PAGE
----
The arrests, part of a widening crackdown on protests that have roiled Hong Kong for two months, precede a major protest march on Saturday to mark the five-year anniversary of Beijing ruling out universal suffrage, sparking the 2014 Umbrella Movement; authorities have refused to issue a permit for Saturday's march. Wong and Chow have both been arrested since the umbrella protests, which they helped lead — Wong was released from jail most recently in June — and the current protest moment is deliberately leaderless, relying on social media to organize protests.

As the protests persist and have started to develop a violent edge, authorities in Hong Kong have stepped up arrests and use of force and Beijing had issued threats and displayed military force. So far, more than 800 people have been arrested in connection with the protests, some of them facing up to 10 years in jail on riot charges. Wong and Chow are supposed to travel to Washington in September to meet with lawmakers and testify in support of the bipartisan Hong Kong Human Rights and Democracy Act. Peter Weber

August 28, 2019

While many citizens of mainland China living in Hong Kong don't support the city's anti-government, pro-democracy protests, there is indeed a small cohort who have joined the demonstrations, The Wall Street Journal reports.

The decision to do so is far from without risks. Chinese authorities, for example, check travelers' smartphones as they cross the border between Hong Kong and Shenzhen, looking for evidence of participation at the rallies. But it's not only the government that is trying to ensure mainlanders don't get involved.

One 22-year-old woman, Betty Xu, remained in Hong Kong following her graduation from a local university this summer and has joined several of the protests, even posting pictures of them on the Chinese messaging service, WeChat. She says she has been accused by her childhood friends from back home of being brainwashed by Hong Kong and has deleted about 100 of them from her contacts whom she felt she could no longer trust.

Another woman, who only provided the Journal with her surname, Chen, said the main reason she joined one of the protests is because she was agitated by Chinese media relaying inaccurate information to the mainland, such as the claims that the extradition bill that sparked the months-long demonstrations was widely supported in Hong Kong. Read more at The Wall Street Journal. Tim O'Donnell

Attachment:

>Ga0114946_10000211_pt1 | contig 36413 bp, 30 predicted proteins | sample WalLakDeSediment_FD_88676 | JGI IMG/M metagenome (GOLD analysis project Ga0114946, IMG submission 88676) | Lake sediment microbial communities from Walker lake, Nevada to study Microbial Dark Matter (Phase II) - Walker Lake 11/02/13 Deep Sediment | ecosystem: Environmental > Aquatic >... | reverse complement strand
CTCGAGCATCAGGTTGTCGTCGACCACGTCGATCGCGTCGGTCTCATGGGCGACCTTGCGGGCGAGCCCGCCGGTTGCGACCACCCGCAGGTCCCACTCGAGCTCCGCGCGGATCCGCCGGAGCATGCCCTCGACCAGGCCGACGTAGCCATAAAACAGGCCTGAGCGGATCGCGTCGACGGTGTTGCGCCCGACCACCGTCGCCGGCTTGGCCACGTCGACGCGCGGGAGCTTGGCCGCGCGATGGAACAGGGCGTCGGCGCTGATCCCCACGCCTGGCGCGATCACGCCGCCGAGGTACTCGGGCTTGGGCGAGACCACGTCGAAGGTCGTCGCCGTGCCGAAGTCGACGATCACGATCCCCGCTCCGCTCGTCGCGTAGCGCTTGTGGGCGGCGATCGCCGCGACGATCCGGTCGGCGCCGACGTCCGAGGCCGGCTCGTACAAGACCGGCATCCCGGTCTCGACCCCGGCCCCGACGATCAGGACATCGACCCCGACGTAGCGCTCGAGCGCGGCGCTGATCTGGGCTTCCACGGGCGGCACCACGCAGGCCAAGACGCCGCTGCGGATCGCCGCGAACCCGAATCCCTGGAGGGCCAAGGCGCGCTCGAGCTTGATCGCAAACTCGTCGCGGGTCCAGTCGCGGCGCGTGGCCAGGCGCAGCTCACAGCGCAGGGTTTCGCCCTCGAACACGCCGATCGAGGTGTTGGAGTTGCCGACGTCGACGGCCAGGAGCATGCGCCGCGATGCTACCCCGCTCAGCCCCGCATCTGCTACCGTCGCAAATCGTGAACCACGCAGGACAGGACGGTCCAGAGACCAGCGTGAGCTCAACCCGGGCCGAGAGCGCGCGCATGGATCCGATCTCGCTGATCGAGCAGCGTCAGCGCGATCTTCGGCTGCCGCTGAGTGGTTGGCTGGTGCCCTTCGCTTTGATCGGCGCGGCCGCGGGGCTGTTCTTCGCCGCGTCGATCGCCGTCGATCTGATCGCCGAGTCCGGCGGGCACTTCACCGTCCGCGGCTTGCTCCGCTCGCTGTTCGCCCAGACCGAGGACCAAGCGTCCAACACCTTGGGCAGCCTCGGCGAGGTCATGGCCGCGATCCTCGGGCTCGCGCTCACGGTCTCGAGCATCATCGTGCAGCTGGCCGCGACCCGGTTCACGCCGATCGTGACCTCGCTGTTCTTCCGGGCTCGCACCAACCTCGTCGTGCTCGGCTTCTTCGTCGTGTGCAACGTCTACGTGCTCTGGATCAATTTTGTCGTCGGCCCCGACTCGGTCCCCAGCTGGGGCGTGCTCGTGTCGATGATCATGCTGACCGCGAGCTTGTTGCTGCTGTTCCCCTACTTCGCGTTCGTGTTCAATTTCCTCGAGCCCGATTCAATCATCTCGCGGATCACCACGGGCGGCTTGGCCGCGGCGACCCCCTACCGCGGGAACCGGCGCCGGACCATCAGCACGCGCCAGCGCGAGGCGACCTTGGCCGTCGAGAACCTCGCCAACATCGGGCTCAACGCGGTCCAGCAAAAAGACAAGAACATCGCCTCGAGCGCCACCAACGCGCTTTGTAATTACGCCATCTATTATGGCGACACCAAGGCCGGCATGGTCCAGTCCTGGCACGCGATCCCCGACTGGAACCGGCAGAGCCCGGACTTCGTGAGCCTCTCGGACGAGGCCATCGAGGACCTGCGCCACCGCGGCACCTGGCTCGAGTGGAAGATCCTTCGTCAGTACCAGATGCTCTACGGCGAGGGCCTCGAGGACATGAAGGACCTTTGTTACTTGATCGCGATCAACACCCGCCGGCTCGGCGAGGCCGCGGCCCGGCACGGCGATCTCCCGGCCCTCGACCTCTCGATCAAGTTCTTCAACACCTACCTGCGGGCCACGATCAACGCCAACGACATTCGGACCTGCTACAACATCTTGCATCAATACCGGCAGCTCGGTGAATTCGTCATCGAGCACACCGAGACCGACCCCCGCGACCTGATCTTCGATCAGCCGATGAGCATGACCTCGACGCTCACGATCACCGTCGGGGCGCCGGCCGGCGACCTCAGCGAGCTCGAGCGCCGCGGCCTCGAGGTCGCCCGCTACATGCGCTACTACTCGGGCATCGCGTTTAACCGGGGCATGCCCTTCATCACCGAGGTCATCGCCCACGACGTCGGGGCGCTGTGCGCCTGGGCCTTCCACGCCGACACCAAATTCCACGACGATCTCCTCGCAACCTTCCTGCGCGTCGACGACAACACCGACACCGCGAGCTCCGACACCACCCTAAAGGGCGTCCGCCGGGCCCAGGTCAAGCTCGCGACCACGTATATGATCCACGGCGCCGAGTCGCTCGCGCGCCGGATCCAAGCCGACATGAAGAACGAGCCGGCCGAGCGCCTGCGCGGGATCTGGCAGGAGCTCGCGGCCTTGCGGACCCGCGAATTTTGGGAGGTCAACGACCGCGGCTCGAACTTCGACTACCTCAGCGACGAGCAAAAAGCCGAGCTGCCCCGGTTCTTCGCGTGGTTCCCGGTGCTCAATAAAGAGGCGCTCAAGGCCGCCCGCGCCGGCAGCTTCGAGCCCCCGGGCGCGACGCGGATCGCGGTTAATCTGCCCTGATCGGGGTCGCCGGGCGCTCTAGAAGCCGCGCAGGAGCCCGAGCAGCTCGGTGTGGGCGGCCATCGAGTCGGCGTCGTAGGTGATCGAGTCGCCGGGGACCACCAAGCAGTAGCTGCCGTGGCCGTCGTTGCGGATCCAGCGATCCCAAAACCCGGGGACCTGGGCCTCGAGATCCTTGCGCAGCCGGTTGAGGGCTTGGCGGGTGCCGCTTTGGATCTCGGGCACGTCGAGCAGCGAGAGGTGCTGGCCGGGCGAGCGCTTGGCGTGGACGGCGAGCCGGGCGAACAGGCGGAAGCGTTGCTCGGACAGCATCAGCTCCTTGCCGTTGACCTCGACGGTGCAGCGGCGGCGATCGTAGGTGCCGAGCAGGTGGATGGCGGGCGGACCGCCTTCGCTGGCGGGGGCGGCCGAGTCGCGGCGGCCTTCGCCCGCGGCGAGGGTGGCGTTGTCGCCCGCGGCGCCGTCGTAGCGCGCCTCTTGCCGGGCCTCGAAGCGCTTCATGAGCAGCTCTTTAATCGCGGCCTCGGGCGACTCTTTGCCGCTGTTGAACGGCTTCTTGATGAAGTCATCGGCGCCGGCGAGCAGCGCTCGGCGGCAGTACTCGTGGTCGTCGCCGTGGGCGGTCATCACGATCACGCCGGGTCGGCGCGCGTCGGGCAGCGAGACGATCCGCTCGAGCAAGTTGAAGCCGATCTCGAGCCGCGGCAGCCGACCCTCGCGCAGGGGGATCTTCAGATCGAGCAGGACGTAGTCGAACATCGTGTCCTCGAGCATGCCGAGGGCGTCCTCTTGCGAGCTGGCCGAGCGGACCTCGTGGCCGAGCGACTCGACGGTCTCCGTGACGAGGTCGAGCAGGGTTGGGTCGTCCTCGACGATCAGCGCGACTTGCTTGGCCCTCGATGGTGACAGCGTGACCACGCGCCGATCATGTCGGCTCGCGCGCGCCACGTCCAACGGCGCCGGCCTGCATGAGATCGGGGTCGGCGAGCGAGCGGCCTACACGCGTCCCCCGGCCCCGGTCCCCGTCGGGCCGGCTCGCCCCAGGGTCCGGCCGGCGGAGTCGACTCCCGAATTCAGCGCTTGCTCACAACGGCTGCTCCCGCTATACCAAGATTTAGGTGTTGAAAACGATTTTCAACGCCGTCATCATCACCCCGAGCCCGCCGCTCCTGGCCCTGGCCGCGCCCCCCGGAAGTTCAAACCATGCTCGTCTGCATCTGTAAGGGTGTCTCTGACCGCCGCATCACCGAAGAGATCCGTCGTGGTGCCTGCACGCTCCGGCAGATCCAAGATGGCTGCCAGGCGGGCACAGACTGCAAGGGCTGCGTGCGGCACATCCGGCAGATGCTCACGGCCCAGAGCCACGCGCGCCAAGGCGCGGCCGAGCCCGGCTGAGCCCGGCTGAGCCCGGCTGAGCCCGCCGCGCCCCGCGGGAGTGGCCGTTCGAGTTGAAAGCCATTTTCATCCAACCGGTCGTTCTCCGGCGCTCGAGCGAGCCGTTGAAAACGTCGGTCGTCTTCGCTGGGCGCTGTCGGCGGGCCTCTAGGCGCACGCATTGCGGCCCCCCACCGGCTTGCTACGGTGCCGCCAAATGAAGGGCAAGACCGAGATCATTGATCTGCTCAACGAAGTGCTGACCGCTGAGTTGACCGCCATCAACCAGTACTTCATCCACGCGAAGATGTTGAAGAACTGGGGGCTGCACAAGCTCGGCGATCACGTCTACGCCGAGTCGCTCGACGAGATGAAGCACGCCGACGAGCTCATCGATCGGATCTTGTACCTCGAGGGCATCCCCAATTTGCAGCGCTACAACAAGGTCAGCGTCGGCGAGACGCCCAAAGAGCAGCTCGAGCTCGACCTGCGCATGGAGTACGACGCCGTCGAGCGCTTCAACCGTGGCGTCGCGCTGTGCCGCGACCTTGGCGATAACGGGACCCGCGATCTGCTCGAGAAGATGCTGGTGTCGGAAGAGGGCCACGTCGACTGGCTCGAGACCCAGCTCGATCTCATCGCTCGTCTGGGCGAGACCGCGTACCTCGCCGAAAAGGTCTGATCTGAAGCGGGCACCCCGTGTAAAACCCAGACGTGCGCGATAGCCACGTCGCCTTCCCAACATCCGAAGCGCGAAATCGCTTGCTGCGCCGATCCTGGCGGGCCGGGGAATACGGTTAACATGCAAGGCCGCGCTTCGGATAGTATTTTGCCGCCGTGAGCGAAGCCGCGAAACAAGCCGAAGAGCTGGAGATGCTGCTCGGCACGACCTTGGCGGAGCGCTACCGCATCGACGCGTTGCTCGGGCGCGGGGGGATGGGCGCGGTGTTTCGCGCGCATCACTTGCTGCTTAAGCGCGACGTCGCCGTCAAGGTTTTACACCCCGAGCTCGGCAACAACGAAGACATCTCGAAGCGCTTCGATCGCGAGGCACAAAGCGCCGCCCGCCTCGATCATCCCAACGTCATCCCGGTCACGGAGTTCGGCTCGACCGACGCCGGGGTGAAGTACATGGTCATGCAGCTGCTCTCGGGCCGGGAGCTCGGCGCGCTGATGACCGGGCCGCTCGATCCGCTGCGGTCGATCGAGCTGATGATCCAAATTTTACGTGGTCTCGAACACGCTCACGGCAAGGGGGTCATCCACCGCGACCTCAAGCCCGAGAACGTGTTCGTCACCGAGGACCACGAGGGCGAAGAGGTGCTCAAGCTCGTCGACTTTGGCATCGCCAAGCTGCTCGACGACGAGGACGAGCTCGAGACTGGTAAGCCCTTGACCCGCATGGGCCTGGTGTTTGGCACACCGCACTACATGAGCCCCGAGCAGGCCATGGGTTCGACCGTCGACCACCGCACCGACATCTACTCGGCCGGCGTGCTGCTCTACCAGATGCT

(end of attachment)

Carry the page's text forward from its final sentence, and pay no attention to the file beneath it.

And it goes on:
August 25, 2019

Police in Hong Kong arrested 36 people, including a 12-year-old, on Sunday, following a violent protest.

They were detained for a variety of reasons, police said, including unlawful assembly, possession of an offensive weapon, and assault against a police officer. Demonstrators have been filling the streets for more than two months, calling for democratic elections and investigations into use of force by police. Tens of thousands of people marched peacefully earlier in the day, but at the end of the rally, some protesters broke away from the crowd at Tsuen Wan Park and started setting up traffic barriers in the road.

Police responded, putting up warning flags and then using tear gas to get the protesters to leave. In response, demonstrators threw bricks and gasoline bombs toward the officers, The Associated Press reports. After the remaining protesters, holding sticks and rods, started chasing officers down the street, police pulled their guns on the group, with one firing a warning shot. "The escalation you're seeing now is just a product of our government's indifference toward the people of Hong Kong," demonstrator Rory Wong told AP. Catherine Garcia

August 20, 2019

After 11 weeks of protests, Hong Kong Chief Executive Carrie Lam on Tuesday said the government wants to hold "open and direct" conversations with demonstrators.

"Work will start immediately to build a platform of dialogue," she said. "We hope this dialogue can be built upon a basis of mutual understanding and respect to find a way out for Hong Kong." Lam also said political leaders will start investigating complaints against police, one of the demands made by protesters. "I sincerely hope this is the start of society returning to calm and turning away from violence," she said.

The protests started with the introduction of a bill that would let people arrested in Hong Kong be extradited to China. The measure has been shelved for now, but protesters want the bill to be totally withdrawn. The demonstrators have shut down Hong Kong's airport and clogged the streets near the financial district. On Sunday, a peaceful rally drew approximately 1.7 million protesters, and it was a very different scene from the earlier protests, when riot police fired rubber bullets and tear gas; this time, there was a light police presence. Catherine Garcia